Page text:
He had a point because food quality was simply horrific in those days. Bread was often baked using spoilt flour and bulked with chalk or clay. Tea was made by boiling all kinds of leaves and coloured with toxic pigments and sheep dung. Coffee was derived from burnt peas and swept grounds recovered from floors, and rotten beers were mixed with powdered oyster shells and wood shavings to disguise the soured taste. Diseased meat was routinely sold as fit for human consumption. The list goes on.

Graham’s very public outspoken stance against such practices earned him a large following as an expert on health and the “science of human life”, and he did speaking tours across the United States on the evils of bad food and other malevolent stuff such as feather beds, masturbation and pornography.

To counter the latter two issues, Graham produced a flour known as Graham’s Flour which was basically coarsely ground raw whole wheat flour, including parts of the husks as it was not sifted. Foods made with Graham’s Flour would end up coarsely gritty and usually somewhat unpalatable; such foods would be the opposite of pleasurable eating. The idea was this lack of pleasure in food would somehow eliminate notions of lustfulness in people.

After Graham’s death, one of his ardent followers named James Caleb Jackson tried to make pre-packaged meals based on baked Graham’s Flour in the 1860s. The result was a product called Granula, and it was not a huge success because granula needed to be soaked in milk overnight before it was even possible to bite into it. However, granula might be considered as the first breakfast cereal.

The story continues with John Harvey Kellogg. Born soon after Graham’s death in the town of Battle Creek in the state of Michigan, Kellogg was raised by parents who fervently believed Judgement Day was imminent and hence any form of education was meaningless apart from studying the Bible and salvation.

Like Graham, Kellogg believed that anything considered “fun” was simply “wicked”. He also suffered from severe gastrointestinal issues and by his mid-teens, he had a scarred colon, constant severe constipation, piles and an anal fissure, all conditions which eventually shaped his life’s work to come.

As Judgement Day did not happen, John Kellogg eventually studied to become a doctor and at the age of 24, became the medical director of a religious health spa in his hometown.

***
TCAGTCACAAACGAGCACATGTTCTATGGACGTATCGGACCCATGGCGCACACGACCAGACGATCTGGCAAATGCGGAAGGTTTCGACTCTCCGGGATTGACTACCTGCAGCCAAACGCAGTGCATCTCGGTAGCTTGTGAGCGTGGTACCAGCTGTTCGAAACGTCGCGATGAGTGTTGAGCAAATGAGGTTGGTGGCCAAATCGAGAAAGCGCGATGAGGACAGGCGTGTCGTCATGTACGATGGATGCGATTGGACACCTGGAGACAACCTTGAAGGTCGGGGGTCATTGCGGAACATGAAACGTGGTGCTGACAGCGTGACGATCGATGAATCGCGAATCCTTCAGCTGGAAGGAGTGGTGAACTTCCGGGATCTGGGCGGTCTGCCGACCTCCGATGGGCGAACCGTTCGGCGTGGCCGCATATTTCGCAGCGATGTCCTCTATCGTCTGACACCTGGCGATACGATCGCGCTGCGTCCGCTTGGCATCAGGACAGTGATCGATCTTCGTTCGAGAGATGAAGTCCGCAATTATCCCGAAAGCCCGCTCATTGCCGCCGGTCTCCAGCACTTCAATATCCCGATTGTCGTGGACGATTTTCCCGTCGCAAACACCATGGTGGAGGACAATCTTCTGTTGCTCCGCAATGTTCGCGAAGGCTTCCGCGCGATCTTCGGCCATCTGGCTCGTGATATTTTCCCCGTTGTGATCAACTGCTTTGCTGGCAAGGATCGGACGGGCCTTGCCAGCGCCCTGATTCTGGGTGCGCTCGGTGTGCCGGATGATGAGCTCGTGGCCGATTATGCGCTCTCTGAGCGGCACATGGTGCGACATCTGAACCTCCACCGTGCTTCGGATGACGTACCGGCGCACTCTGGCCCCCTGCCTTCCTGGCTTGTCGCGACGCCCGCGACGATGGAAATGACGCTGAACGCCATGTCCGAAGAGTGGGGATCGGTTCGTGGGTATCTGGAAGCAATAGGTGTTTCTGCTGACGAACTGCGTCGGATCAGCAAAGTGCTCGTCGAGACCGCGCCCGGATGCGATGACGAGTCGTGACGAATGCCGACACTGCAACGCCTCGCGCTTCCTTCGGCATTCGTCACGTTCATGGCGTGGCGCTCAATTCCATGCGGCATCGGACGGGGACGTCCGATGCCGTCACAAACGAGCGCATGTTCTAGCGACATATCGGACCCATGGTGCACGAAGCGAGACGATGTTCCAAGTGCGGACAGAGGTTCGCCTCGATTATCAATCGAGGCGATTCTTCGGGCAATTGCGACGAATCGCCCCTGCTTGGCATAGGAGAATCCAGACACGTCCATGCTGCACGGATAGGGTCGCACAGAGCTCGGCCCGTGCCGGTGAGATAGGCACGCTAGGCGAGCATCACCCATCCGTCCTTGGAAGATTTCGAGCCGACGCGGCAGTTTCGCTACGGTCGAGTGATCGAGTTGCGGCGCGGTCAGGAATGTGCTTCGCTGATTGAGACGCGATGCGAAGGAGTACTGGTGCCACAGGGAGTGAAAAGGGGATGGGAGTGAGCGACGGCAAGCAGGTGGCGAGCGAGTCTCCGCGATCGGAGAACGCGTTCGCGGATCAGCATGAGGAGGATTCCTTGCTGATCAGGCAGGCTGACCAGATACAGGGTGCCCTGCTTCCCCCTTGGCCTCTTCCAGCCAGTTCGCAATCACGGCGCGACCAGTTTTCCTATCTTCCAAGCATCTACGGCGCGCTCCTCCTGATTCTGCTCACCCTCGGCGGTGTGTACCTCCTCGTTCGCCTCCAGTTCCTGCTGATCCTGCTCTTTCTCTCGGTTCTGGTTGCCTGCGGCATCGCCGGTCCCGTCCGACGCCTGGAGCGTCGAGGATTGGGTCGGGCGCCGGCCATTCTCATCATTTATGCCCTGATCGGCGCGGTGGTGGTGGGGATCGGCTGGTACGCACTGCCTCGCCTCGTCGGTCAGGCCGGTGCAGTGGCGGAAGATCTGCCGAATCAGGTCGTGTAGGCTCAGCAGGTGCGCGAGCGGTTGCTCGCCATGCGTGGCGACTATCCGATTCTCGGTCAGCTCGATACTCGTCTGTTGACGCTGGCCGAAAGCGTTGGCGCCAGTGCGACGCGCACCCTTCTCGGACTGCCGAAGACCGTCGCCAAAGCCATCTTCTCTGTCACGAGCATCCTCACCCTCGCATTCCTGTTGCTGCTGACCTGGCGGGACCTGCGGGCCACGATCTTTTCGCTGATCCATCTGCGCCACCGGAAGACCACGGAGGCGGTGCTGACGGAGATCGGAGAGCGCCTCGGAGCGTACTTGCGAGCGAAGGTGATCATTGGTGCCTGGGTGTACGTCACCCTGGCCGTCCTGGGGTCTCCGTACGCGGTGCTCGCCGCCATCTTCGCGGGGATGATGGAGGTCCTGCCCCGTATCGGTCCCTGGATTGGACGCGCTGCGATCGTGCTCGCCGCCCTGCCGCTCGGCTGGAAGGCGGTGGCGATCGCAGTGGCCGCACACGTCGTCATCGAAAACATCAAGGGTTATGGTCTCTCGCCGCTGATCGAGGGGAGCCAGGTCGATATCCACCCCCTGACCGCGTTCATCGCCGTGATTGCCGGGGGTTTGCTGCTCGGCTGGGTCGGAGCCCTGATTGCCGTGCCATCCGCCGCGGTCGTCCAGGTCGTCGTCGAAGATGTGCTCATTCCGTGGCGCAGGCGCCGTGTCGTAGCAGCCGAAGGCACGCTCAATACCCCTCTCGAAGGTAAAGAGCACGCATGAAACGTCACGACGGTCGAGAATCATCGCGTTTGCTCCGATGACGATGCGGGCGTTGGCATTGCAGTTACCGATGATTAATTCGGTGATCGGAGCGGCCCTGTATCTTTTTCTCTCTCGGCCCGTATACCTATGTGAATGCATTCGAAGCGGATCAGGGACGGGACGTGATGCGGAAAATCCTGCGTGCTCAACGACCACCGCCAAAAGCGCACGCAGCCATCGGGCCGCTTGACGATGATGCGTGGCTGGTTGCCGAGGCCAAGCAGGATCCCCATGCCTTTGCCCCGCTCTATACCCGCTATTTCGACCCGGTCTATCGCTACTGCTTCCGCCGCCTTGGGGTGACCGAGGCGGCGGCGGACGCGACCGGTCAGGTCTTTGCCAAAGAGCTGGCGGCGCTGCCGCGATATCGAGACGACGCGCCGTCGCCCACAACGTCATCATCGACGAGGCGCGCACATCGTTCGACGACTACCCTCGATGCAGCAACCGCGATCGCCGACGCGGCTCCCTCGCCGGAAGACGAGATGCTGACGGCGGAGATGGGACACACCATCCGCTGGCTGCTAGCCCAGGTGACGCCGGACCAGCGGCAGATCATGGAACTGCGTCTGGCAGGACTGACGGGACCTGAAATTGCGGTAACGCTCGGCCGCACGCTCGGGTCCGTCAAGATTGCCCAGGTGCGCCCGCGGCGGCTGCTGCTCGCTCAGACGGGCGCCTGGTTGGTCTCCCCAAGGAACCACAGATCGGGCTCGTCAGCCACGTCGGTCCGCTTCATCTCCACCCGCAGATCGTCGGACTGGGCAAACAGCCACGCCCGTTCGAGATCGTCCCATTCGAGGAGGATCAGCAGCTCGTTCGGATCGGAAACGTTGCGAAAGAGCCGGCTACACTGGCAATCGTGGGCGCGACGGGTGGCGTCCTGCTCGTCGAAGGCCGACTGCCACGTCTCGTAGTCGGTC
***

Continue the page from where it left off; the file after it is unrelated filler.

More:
He expanded the small spa into the luxurious Battle Creek Sanitarium with a capacity of close to 1,000 rooms, where up to 10,000 guests came a year.

Kellogg’s Battle Creek Sanitarium was unique for its time. There were mechanical camels which guests rode like exercise bicycles, a tropical garden, over 50 medicinal baths (one of which was radioactive), steam-operated lifts and all the mod cons of the period.

Guests could have their bowel movements forensically examined chemically and with a microscope in a garden of palm trees or await their colon radiographs while having a yoghurt enema delivered from the in-house creamery, or partake in aerobics classes often conducted by Kellogg himself.

There was a plush 800-seat dining room with its own orchestra and a 1,000-seat concert hall and lecture room. Kellogg would frequently give lectures which warned of the lust-inducing dangers of dancing (especially the waltz, for some inexplicable reason), consuming peppers, mustard, ginger, other spices, alcohol, etc.

Nowadays, we all associate the Kellogg name with cornflakes, of course, but the Kellogg involved in spreading the product globally was in fact Will Kellogg, John’s brother. John was absolutely fanatical about his ideas about nutrition, but the original cereal he developed was so hard there were constant complaints of broken teeth chewing Granola, the name John used to avoid lawsuits from James Jackson.

Eventually, John created Granose, the forefather of modern cornflakes, which became immensely popular probably because it did not cause teeth to break while eating it. The first bowl of Granose cornflakes (rebranded as Toasted Corn Flakes) was poured in 1895 and within seven years, there were over 50 copycat cornflake producers across the United States. The one thing they all had in common were the unfounded “scientific” health claims made for the products.

But cornflakes as we know them did not seriously take off until 1906 when Will Kellogg started producing sugar-coated cornflakes which were sold as Kellogg’s Corn Flakes. Previously, cornflakes were sold as an unsweetened “health food” but Will made them universally available to everyone as a convenient, attractive, sugary breakfast dish. And he also introduced the concept of enclosing little gifts and prizes in packs of his cornflakes.

The rest is history. You now also know where the word “granola” comes from. It is a recycled fancy name used these days to promote sugary, sticky muesli.

The views expressed here are entirely the writer’s own.

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Curious Cook , Chris Chan , cornflakes , oysters , salt